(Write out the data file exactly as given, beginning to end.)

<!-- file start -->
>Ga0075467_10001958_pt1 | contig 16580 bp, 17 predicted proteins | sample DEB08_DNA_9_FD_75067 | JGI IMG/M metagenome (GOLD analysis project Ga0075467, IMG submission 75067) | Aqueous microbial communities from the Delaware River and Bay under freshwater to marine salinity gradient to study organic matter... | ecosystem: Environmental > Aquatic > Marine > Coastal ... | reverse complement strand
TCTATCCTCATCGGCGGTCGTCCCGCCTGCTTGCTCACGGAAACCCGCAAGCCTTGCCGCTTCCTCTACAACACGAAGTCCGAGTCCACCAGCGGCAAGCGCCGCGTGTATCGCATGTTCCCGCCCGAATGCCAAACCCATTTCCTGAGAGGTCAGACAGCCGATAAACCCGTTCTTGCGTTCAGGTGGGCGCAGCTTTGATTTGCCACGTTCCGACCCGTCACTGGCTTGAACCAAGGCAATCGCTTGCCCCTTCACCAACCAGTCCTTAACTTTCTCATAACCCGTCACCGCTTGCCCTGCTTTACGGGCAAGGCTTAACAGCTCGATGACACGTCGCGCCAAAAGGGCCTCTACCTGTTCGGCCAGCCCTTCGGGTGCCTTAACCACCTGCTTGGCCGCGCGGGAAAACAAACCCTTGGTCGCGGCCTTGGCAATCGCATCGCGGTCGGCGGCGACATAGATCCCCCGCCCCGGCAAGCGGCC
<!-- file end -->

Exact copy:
>Ga0075467_10001958_pt1 | contig 16580 bp, 17 predicted proteins | sample DEB08_DNA_9_FD_75067 | JGI IMG/M metagenome (GOLD analysis project Ga0075467, IMG submission 75067) | Aqueous microbial communities from the Delaware River and Bay under freshwater to marine salinity gradient to study organic matter... | ecosystem: Environmental > Aquatic > Marine > Coastal ... | reverse complement strand
TCTATCCTCATCGGCGGTCGTCCCGCCTGCTTGCTCACGGAAACCCGCAAGCCTTGCCGCTTCCTCTACAACACGAAGTCCGAGTCCACCAGCGGCAAGCGCCGCGTGTATCGCATGTTCCCGCCCGAATGCCAAACCCATTTCCTGAGAGGTCAGACAGCCGATAAACCCGTTCTTGCGTTCAGGTGGGCGCAGCTTTGATTTGCCACGTTCCGACCCGTCACTGGCTTGAACCAAGGCAATCGCTTGCCCCTTCACCAACCAGTCCTTAACTTTCTCATAACCCGTCACCGCTTGCCCTGCTTTACGGGCAAGGCTTAACAGCTCGATGACACGTCGCGCCAAAAGGGCCTCTACCTGTTCGGCCAGCCCTTCGGGTGCCTTAACCACCTGCTTGGCCGCGCGGGAAAACAAACCCTTGGTCGCGGCCTTGGCAATCGCATCGCGGTCGGCGGCGACATAGATCCCCCGCCCCGGCAAGCGGCC